As class sizes keep growing, it becomes harder and harder to find the time to look for new elementary teaching materials, while still giving your kids the personalized attention they need (and deserve!).
After all, you can only be pulled in so many directions at once, right?
With that in mind, I put together this list of websites for elementary teachers, hoping that you’ll finally be able add something fresh and fun to your lesson plan.
Now, you don’t have to skim the results of hundreds of Google searches to find a handful of useable internet resources—I’ve already got 101 of ‘em!
GENERAL / MULTI-SUBJECT
1. GoEd Online Elementary
GoEd Online is more than just a blog—it’s a one-stop shop for teaching materials! There are over 3,000 downloadable eBooks and games for elementary teachers, including resources for early childhood, English (ELA), math, science and social studies.
Click here to check out our elementary materials.
FunBrain has over 100 fun, interactive games that develop skills in math, reading and literacy. Plus, kids can read a variety of popular books and comics on the site, including Diary of a Wimpy Kid, Amelia Writes Again, and Brewster Rocket.
3. e-Learning for Kids
At e-Learning for Kids, you can search through educational games by grade level or subject. There are materials for grades 1-6 in math, science and language arts.
4. Turtle Diary
Over 1,000 educational activities, games, animated lessons, printable worksheets, interactive storybooks and more.
Have your elementary students practice their math, science and language arts skills with games and interactive activities from FueltheBrain!
6. Free Rice
This website allows your students to review English vocabulary and grammar at varying levels of difficulty. For each correct answer, the website will donate one grain of rice. Have your students play Free Rice when they finish early and keep track of how much rice your students have contributed to combat hunger.
7. Mr. Nussbaum
Mr. Nussbaum is a website with tons of interactive games and activities for math, language arts, history, geography, science and more.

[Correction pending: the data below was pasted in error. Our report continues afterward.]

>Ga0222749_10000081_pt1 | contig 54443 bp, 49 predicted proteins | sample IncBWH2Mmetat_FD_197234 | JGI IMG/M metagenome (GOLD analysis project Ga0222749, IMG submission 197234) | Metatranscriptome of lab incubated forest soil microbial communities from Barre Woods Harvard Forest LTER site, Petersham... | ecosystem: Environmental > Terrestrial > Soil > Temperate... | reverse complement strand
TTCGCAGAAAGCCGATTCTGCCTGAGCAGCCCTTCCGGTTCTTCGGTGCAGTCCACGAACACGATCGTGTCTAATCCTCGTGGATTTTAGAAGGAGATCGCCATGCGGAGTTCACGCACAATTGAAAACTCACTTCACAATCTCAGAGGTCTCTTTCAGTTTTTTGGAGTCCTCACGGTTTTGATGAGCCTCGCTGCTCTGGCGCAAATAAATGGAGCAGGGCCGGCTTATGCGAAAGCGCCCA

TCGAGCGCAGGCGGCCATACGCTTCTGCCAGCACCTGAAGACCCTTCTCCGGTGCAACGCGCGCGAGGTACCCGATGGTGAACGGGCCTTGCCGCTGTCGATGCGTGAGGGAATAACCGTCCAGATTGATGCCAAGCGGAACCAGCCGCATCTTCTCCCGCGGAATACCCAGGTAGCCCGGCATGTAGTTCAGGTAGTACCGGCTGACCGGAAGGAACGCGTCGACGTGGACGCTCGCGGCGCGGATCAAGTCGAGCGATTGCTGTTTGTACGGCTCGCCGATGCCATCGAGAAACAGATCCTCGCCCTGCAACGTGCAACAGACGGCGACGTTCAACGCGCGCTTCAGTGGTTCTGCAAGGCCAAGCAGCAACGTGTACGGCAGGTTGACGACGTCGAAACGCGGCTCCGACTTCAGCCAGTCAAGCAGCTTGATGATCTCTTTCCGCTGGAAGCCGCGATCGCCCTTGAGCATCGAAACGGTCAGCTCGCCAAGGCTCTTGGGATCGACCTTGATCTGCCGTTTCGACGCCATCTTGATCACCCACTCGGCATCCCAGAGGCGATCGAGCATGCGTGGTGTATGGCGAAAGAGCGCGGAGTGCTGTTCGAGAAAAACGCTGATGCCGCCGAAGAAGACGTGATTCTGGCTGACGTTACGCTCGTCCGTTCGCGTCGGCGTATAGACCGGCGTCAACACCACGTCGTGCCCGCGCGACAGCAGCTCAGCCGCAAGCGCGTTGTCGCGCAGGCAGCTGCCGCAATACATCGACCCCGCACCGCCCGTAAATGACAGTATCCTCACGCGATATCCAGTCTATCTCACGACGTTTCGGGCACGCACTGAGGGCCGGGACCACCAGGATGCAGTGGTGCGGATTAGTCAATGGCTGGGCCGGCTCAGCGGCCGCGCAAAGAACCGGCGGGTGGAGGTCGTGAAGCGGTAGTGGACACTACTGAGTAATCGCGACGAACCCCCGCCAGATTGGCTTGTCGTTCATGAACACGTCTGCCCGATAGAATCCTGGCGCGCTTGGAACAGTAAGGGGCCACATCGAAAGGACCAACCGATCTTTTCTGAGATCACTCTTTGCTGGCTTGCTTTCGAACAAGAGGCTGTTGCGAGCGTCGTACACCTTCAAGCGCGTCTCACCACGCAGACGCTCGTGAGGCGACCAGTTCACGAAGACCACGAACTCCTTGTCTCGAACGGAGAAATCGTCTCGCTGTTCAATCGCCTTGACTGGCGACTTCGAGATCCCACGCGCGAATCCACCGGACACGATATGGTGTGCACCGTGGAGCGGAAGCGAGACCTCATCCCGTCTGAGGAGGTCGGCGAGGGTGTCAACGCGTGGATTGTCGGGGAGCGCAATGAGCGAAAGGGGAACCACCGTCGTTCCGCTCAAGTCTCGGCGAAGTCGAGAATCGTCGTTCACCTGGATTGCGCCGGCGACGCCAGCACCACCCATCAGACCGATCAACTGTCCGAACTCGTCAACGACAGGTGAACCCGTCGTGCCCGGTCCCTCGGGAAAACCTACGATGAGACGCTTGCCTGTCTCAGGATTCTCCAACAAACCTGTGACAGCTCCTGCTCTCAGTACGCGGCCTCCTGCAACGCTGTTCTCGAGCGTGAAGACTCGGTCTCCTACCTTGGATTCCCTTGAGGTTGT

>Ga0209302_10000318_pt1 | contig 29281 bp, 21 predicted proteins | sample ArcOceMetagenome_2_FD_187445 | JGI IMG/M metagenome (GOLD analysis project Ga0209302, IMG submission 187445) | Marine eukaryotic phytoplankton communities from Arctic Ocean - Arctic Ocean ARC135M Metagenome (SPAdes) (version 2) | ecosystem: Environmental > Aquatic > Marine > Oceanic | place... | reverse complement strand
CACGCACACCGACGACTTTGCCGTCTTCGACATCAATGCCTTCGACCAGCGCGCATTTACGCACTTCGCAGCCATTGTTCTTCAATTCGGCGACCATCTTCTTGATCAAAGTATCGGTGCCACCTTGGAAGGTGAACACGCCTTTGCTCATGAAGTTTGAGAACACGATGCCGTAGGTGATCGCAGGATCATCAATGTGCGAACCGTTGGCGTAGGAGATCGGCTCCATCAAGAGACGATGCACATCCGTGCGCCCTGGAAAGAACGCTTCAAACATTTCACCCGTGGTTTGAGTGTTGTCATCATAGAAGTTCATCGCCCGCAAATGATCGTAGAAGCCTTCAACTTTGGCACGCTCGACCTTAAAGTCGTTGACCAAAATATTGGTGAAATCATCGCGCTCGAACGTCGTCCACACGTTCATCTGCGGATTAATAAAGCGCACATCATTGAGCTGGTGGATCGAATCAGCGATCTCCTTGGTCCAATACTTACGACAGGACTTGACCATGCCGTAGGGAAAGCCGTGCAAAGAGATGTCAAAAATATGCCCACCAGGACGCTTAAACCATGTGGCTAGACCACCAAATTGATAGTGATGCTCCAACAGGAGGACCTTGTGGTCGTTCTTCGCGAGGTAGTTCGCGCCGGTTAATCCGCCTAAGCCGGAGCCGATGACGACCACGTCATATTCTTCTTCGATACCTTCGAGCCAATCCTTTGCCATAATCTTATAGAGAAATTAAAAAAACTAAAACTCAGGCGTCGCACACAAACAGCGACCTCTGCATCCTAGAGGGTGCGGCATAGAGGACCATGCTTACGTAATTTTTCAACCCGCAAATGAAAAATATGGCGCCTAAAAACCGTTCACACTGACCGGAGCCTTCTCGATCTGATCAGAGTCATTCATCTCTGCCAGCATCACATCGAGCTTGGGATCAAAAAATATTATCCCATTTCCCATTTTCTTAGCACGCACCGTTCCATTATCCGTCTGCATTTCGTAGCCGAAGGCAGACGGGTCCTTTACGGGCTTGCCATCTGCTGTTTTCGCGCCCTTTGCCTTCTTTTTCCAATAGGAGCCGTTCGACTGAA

Free games for learning how to use money, tell time, count and read. Also, you’ll find mazes, memory games, puzzles, Sudoku and more!
9. Ask Kids
The Ask Jeeves search engine for kids.
KidsClick! is a web search site designed for kids by librarians -- with kid-friendly results!
11.Librarians’ Internet Databse
Find websites you and your students can trust in this directory that has been compiled by librarians.
Wheel of Fame Customizable
TV Game Shows
With millions of YouTube videos, there’s bound to be something that’s relatable to your lesson. There are step-by-step tutorials, news clips, editorials, short documentaries and more. Recently, YouTube launched an education-specific version of the website called YouTube for Teachers.
TeacherTube is exactly what it sounds like—YouTube for teachers (not to be confused with the Youtube-specific version above!). The design of the website is getting a little outdated (it’s reminiscent of past versions of YouTube), but there are many educational videos to choose from.
The education section of Appolicious is a listing of thousands of educational applications with descriptions and reviews. It’s a great place to go if you’re looking for something new, or just to check something out before you buy it.
Use IMDb, the internet movie database, to see if there are any movies that are relevant to the topic you’re teaching. If you find one, you can also check the rating to make sure it’s appropriate for your classroom, and read reviews to see what others have thought (and to see if it's historically or scientifically accurate!).
A colleague and fellow GoEd Online blogger (can you guess who?) got me hooked on using Pinterest! There’s no end to the great elementary teaching resources you can find on there. Educators from all over the world have created boards that are PACKED full of great stuff.
If you want to check out what we’ve found on Pinterest, follow us.
This social network is kind of like Pinterest for people who want to learn about different things. Users create and share collections of knowledge. It is still in its beta phase and requires an invite to get full access, but it’s very cool already! The “education” topic is full of great posts about using tech in the classroom, industry trends and shared resources.